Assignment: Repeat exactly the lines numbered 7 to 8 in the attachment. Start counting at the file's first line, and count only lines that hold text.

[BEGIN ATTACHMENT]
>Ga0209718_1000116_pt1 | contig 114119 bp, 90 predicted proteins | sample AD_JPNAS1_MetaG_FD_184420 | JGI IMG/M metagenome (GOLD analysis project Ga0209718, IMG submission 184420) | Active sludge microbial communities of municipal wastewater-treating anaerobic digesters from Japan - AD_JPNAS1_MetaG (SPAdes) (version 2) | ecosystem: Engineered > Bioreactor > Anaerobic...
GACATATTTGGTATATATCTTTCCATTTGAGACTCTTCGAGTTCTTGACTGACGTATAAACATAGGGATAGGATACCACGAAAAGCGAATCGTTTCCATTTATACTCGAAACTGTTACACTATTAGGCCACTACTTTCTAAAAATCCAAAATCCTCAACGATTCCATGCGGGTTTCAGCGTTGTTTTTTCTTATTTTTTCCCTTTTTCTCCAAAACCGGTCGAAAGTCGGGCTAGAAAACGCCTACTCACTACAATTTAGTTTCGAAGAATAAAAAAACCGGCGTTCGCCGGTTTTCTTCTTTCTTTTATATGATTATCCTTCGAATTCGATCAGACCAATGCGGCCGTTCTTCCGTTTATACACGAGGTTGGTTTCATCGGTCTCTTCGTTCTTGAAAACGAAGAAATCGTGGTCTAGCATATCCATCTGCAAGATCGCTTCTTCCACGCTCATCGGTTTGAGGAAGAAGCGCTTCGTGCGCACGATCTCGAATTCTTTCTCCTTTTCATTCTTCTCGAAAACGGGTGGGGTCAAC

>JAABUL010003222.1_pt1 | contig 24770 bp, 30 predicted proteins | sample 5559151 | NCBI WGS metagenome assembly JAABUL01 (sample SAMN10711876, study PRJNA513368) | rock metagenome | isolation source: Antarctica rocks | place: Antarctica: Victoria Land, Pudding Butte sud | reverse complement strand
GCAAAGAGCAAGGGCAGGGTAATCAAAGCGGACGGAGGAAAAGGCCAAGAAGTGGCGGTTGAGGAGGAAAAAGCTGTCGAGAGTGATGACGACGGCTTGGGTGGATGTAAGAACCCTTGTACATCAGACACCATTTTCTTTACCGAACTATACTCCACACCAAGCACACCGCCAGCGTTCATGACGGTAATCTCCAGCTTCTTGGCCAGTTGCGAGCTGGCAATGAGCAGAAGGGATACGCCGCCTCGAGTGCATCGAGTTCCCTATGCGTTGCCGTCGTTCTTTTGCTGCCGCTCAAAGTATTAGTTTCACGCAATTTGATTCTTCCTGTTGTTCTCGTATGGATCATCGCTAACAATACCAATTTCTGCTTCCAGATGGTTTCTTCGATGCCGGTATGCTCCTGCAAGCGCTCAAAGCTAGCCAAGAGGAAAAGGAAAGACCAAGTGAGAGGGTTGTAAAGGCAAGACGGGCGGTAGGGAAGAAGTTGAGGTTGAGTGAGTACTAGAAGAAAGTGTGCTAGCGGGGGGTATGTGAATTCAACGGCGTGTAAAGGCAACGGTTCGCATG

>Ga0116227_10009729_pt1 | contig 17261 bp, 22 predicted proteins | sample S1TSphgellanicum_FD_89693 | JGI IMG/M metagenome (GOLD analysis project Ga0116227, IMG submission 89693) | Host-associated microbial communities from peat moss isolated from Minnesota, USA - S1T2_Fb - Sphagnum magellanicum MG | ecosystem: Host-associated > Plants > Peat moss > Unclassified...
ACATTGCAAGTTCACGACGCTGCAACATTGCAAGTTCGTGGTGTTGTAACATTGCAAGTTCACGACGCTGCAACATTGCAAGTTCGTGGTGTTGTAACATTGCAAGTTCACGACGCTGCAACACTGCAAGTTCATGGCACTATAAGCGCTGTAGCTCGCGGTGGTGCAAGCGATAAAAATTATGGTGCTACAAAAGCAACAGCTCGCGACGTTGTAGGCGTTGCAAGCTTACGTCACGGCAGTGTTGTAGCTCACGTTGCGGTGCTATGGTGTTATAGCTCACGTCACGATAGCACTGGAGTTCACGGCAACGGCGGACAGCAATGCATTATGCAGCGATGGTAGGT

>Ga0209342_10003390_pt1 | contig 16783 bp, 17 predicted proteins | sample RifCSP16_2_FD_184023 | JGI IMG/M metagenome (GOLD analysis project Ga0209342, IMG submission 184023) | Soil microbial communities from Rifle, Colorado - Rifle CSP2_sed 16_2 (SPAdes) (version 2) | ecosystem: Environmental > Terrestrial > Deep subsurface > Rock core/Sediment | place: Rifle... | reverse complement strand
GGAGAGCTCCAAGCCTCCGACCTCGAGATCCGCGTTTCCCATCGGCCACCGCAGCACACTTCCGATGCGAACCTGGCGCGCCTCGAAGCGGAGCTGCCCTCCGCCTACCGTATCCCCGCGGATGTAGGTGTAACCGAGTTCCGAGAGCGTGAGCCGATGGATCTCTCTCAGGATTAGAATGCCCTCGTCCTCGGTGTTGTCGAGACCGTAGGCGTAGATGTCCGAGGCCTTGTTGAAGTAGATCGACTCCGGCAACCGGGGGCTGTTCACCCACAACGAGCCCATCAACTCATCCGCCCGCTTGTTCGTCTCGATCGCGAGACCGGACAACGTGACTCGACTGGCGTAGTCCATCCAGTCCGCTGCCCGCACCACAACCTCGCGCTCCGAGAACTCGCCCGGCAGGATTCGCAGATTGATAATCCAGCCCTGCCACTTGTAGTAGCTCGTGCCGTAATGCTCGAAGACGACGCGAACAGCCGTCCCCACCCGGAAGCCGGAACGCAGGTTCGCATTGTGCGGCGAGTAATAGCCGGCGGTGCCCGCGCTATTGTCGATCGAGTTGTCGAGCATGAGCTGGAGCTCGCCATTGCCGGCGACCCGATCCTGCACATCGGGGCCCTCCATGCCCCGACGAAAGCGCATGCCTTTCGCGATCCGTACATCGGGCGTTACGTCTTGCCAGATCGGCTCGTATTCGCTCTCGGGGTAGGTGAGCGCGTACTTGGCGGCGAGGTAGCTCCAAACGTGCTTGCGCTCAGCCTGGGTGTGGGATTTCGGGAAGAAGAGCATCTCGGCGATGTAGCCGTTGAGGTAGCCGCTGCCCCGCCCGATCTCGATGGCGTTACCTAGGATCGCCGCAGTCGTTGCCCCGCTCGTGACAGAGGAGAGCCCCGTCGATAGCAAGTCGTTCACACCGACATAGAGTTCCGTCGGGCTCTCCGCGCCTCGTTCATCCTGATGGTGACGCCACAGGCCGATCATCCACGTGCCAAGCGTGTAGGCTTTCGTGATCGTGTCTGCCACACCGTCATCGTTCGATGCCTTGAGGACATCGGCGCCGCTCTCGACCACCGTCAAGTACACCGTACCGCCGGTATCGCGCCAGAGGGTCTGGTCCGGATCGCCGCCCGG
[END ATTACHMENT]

>Ga0209342_10003390_pt1 | contig 16783 bp, 17 predicted proteins | sample RifCSP16_2_FD_184023 | JGI IMG/M metagenome (GOLD analysis project Ga0209342, IMG submission 184023) | Soil microbial communities from Rifle, Colorado - Rifle CSP2_sed 16_2 (SPAdes) (version 2) | ecosystem: Environmental > Terrestrial > Deep subsurface > Rock core/Sediment | place: Rifle... | reverse complement strand
GGAGAGCTCCAAGCCTCCGACCTCGAGATCCGCGTTTCCCATCGGCCACCGCAGCACACTTCCGATGCGAACCTGGCGCGCCTCGAAGCGGAGCTGCCCTCCGCCTACCGTATCCCCGCGGATGTAGGTGTAACCGAGTTCCGAGAGCGTGAGCCGATGGATCTCTCTCAGGATTAGAATGCCCTCGTCCTCGGTGTTGTCGAGACCGTAGGCGTAGATGTCCGAGGCCTTGTTGAAGTAGATCGACTCCGGCAACCGGGGGCTGTTCACCCACAACGAGCCCATCAACTCATCCGCCCGCTTGTTCGTCTCGATCGCGAGACCGGACAACGTGACTCGACTGGCGTAGTCCATCCAGTCCGCTGCCCGCACCACAACCTCGCGCTCCGAGAACTCGCCCGGCAGGATTCGCAGATTGATAATCCAGCCCTGCCACTTGTAGTAGCTCGTGCCGTAATGCTCGAAGACGACGCGAACAGCCGTCCCCACCCGGAAGCCGGAACGCAGGTTCGCATTGTGCGGCGAGTAATAGCCGGCGGTGCCCGCGCTATTGTCGATCGAGTTGTCGAGCATGAGCTGGAGCTCGCCATTGCCGGCGACCCGATCCTGCACATCGGGGCCCTCCATGCCCCGACGAAAGCGCATGCCTTTCGCGATCCGTACATCGGGCGTTACGTCTTGCCAGATCGGCTCGTATTCGCTCTCGGGGTAGGTGAGCGCGTACTTGGCGGCGAGGTAGCTCCAAACGTGCTTGCGCTCAGCCTGGGTGTGGGATTTCGGGAAGAAGAGCATCTCGGCGATGTAGCCGTTGAGGTAGCCGCTGCCCCGCCCGATCTCGATGGCGTTACCTAGGATCGCCGCAGTCGTTGCCCCGCTCGTGACAGAGGAGAGCCCCGTCGATAGCAAGTCGTTCACACCGACATAGAGTTCCGTCGGGCTCTCCGCGCCTCGTTCATCCTGATGGTGACGCCACAGGCCGATCATCCACGTGCCAAGCGTGTAGGCTTTCGTGATCGTGTCTGCCACACCGTCATCGTTCGATGCCTTGAGGACATCGGCGCCGCTCTCGACCACCGTCAAGTACACCGTACCGCCGGTATCGCGCCAGAGGGTCTGGTCCGGATCGCCGCCCGG